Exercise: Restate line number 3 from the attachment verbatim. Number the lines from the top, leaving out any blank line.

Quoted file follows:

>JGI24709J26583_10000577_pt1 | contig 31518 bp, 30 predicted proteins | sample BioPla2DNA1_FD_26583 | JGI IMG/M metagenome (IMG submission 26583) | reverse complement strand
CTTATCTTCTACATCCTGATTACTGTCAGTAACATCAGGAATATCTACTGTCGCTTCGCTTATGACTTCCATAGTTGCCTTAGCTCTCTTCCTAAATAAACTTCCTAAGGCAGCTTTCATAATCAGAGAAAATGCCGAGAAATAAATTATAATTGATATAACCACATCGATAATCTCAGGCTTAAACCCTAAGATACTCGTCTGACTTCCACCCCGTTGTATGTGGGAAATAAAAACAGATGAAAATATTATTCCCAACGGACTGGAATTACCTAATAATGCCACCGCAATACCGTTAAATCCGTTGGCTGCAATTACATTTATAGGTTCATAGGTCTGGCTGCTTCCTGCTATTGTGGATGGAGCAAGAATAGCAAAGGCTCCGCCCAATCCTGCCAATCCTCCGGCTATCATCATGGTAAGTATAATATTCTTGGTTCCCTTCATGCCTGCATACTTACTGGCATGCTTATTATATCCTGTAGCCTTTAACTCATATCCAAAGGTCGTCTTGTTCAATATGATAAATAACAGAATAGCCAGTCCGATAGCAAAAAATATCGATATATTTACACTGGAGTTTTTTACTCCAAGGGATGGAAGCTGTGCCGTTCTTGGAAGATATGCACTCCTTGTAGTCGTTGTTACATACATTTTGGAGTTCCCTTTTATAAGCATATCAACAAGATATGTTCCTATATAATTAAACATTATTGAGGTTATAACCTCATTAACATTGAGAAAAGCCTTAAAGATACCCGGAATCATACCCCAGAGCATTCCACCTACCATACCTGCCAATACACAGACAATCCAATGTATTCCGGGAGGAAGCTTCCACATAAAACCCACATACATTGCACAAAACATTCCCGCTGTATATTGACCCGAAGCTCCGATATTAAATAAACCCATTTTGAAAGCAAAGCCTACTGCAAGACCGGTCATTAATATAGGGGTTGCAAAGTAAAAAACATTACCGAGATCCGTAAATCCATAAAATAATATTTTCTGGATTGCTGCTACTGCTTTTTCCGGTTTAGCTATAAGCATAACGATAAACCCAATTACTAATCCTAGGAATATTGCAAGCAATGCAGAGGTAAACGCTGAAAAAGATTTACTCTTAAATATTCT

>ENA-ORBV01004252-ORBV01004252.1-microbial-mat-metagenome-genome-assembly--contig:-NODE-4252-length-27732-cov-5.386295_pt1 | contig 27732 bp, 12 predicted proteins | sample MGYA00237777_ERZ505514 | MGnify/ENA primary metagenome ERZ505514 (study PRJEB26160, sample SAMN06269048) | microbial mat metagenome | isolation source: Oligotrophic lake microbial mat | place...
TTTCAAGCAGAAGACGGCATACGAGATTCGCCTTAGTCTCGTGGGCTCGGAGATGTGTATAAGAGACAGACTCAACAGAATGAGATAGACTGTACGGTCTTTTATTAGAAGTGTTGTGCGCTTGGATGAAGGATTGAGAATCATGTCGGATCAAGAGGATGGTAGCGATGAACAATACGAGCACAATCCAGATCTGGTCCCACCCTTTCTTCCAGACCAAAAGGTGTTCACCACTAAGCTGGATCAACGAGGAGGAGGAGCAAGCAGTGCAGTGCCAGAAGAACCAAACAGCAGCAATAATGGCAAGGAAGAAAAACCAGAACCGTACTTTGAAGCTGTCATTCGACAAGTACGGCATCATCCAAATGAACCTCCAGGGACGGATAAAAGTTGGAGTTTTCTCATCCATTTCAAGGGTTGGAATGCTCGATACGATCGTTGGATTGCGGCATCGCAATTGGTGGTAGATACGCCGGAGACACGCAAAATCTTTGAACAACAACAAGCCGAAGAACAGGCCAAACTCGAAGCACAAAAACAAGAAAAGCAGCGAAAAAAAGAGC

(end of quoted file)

>ENA-ORBV01004252-ORBV01004252.1-microbial-mat-metagenome-genome-assembly--contig:-NODE-4252-length-27732-cov-5.386295_pt1 | contig 27732 bp, 12 predicted proteins | sample MGYA00237777_ERZ505514 | MGnify/ENA primary metagenome ERZ505514 (study PRJEB26160, sample SAMN06269048) | microbial mat metagenome | isolation source: Oligotrophic lake microbial mat | place...